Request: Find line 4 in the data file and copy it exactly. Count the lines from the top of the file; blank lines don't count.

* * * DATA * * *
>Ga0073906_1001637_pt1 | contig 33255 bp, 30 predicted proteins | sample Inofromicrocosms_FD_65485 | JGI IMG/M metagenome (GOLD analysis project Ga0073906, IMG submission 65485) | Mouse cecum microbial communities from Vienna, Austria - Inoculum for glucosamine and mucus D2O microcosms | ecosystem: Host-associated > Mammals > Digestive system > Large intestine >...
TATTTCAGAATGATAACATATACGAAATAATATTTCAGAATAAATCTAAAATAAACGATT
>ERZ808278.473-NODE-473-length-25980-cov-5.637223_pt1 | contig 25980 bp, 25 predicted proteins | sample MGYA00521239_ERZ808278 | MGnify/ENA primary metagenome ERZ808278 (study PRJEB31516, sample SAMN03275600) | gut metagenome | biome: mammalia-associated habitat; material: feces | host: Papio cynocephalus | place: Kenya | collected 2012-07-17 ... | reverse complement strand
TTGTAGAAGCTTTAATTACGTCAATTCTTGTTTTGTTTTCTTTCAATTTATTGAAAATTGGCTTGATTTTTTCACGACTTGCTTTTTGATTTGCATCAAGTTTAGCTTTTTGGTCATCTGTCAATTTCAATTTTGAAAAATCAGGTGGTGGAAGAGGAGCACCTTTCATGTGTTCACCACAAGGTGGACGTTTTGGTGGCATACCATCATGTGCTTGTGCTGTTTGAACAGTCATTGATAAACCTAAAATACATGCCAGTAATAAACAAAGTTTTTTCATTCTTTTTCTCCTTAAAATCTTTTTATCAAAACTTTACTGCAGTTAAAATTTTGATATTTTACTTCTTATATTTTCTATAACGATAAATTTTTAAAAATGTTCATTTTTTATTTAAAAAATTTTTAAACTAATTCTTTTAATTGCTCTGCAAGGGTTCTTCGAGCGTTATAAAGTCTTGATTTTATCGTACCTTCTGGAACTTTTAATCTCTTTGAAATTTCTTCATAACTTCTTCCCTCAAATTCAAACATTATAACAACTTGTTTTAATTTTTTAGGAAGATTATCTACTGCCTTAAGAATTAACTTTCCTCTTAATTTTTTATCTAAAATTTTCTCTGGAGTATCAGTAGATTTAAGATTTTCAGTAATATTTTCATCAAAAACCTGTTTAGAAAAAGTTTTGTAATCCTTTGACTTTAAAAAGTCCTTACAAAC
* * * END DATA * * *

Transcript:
TTGTAGAAGCTTTAATTACGTCAATTCTTGTTTTGTTTTCTTTCAATTTATTGAAAATTGGCTTGATTTTTTCACGACTTGCTTTTTGATTTGCATCAAGTTTAGCTTTTTGGTCATCTGTCAATTTCAATTTTGAAAAATCAGGTGGTGGAAGAGGAGCACCTTTCATGTGTTCACCACAAGGTGGACGTTTTGGTGGCATACCATCATGTGCTTGTGCTGTTTGAACAGTCATTGATAAACCTAAAATACATGCCAGTAATAAACAAAGTTTTTTCATTCTTTTTCTCCTTAAAATCTTTTTATCAAAACTTTACTGCAGTTAAAATTTTGATATTTTACTTCTTATATTTTCTATAACGATAAATTTTTAAAAATGTTCATTTTTTATTTAAAAAATTTTTAAACTAATTCTTTTAATTGCTCTGCAAGGGTTCTTCGAGCGTTATAAAGTCTTGATTTTATCGTACCTTCTGGAACTTTTAATCTCTTTGAAATTTCTTCATAACTTCTTCCCTCAAATTCAAACATTATAACAACTTGTTTTAATTTTTTAGGAAGATTATCTACTGCCTTAAGAATTAACTTTCCTCTTAATTTTTTATCTAAAATTTTCTCTGGAGTATCAGTAGATTTAAGATTTTCAGTAATATTTTCATCAAAAACCTGTTTAGAAAAAGTTTTGTAATCCTTTGACTTTAAAAAGTCCTTACAAAC